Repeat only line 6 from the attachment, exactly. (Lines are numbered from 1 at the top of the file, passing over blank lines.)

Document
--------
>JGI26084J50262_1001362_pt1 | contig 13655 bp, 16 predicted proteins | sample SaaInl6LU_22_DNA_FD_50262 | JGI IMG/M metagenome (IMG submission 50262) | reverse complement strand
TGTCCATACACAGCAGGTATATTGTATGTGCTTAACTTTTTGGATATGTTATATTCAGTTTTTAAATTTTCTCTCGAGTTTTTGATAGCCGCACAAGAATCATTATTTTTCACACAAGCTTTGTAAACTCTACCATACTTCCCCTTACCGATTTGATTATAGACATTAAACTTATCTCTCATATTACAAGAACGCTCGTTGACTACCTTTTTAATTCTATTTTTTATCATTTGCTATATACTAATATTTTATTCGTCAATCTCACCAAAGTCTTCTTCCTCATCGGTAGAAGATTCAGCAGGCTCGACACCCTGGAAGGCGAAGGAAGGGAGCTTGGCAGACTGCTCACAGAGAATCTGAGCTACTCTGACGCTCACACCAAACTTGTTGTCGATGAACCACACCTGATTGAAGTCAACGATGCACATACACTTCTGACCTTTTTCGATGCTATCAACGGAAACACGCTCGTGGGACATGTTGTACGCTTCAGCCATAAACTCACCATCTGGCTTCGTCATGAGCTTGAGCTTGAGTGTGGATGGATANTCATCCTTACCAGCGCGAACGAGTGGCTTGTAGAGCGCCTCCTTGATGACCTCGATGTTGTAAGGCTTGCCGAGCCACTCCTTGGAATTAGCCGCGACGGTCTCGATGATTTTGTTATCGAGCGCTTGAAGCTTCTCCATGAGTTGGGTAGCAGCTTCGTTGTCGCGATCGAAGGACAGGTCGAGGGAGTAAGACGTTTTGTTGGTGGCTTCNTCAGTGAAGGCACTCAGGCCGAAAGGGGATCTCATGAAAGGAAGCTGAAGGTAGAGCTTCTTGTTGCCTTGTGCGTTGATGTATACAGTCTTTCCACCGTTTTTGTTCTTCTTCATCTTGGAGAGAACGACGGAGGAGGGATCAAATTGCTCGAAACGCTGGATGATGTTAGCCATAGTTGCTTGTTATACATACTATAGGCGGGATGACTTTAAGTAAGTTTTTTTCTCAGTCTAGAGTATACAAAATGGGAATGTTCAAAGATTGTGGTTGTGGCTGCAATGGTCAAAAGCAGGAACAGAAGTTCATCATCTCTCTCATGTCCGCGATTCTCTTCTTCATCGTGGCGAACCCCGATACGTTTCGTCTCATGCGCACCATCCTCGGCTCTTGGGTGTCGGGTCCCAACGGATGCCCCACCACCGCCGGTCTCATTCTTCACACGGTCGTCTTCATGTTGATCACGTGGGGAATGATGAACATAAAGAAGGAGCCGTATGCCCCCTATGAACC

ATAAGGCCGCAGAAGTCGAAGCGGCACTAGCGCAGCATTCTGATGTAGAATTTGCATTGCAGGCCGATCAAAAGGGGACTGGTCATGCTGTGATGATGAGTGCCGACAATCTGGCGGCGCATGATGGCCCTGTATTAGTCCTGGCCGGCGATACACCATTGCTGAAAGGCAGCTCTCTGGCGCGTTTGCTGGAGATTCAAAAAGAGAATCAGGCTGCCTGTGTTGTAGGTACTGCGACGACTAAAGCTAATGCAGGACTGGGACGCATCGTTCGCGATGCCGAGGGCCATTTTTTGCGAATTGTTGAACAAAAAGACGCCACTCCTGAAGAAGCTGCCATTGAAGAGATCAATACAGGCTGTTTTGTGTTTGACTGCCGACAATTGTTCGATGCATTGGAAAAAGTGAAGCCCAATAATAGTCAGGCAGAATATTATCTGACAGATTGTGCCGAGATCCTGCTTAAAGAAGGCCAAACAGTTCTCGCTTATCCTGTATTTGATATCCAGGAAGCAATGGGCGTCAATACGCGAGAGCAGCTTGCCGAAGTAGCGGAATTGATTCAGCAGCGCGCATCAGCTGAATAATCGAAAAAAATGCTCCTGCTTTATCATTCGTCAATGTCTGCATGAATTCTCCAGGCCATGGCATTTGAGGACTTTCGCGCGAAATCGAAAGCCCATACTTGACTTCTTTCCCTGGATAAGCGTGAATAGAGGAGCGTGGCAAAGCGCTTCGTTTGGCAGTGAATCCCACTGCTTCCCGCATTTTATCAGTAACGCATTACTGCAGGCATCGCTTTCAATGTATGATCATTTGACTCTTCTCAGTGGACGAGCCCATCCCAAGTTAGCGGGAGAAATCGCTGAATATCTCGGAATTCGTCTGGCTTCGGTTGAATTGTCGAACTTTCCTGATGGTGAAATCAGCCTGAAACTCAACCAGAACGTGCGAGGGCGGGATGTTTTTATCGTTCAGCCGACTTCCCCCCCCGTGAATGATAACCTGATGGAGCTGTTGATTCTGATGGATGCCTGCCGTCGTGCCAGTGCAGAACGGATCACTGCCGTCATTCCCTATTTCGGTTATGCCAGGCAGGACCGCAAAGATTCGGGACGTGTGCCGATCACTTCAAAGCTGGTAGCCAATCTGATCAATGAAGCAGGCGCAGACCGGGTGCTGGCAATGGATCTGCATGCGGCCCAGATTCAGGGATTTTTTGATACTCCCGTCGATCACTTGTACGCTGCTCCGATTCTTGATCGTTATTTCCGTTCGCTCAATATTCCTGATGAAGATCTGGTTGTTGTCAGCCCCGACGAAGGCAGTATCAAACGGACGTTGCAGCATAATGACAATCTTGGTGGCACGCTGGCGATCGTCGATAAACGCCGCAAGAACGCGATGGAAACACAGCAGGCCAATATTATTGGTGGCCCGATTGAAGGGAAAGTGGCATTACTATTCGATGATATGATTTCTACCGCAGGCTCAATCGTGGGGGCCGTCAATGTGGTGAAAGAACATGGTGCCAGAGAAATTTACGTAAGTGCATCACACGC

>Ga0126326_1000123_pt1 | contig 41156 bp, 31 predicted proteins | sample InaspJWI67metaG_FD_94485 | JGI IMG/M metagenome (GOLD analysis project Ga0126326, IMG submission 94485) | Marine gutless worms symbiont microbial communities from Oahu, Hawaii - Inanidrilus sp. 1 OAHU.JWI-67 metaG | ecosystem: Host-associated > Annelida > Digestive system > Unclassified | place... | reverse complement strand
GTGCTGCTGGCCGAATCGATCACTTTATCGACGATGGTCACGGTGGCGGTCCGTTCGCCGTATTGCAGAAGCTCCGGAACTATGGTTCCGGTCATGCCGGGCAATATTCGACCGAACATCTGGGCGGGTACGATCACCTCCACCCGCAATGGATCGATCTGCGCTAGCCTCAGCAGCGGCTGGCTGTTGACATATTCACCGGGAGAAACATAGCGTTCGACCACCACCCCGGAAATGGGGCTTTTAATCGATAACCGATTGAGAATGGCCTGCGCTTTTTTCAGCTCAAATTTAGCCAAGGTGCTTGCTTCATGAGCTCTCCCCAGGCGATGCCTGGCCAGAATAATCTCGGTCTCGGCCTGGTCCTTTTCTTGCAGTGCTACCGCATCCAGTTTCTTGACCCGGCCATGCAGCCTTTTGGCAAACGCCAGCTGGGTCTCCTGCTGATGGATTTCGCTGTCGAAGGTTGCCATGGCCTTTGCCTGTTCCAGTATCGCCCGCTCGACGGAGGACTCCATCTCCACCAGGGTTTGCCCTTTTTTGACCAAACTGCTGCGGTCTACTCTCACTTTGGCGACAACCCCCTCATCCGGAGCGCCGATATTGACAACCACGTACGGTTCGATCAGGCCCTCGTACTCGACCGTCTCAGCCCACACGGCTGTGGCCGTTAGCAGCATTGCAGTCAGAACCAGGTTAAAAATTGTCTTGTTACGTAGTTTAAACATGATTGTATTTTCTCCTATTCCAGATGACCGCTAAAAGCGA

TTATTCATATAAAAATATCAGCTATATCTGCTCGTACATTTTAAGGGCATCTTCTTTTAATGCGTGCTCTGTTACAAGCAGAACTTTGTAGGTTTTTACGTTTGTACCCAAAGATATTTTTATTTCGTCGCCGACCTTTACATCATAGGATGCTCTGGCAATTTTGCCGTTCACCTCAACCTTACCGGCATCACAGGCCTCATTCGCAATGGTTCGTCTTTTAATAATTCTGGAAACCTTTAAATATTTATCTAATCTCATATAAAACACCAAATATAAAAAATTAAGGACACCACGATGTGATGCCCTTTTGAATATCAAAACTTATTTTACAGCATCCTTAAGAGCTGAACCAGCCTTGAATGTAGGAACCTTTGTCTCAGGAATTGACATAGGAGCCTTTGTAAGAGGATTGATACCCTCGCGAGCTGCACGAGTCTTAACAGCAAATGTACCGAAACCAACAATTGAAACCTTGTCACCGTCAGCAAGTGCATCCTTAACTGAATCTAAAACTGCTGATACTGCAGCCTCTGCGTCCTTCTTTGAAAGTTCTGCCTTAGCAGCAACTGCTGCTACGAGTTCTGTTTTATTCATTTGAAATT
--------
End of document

TTATTCATATAAAAATATCAGCTATATCTGCTCGTACATTTTAAGGGCATCTTCTTTTAATGCGTGCTCTGTTACAAGCAGAACTTTGTAGGTTTTTACGTTTGTACCCAAAGATATTTTTATTTCGTCGCCGACCTTTACATCATAGGATGCTCTGGCAATTTTGCCGTTCACCTCAACCTTACCGGCATCACAGGCCTCATTCGCAATGGTTCGTCTTTTAATAATTCTGGAAACCTTTAAATATTTATCTAATCTCATATAAAACACCAAATATAAAAAATTAAGGACACCACGATGTGATGCCCTTTTGAATATCAAAACTTATTTTACAGCATCCTTAAGAGCTGAACCAGCCTTGAATGTAGGAACCTTTGTCTCAGGAATTGACATAGGAGCCTTTGTAAGAGGATTGATACCCTCGCGAGCTGCACGAGTCTTAACAGCAAATGTACCGAAACCAACAATTGAAACCTTGTCACCGTCAGCAAGTGCATCCTTAACTGAATCTAAAACTGCTGATACTGCAGCCTCTGCGTCCTTCTTTGAAAGTTCTGCCTTAGCAGCAACTGCTGCTACGAGTTCTGTTTTATTCATTTGAAATT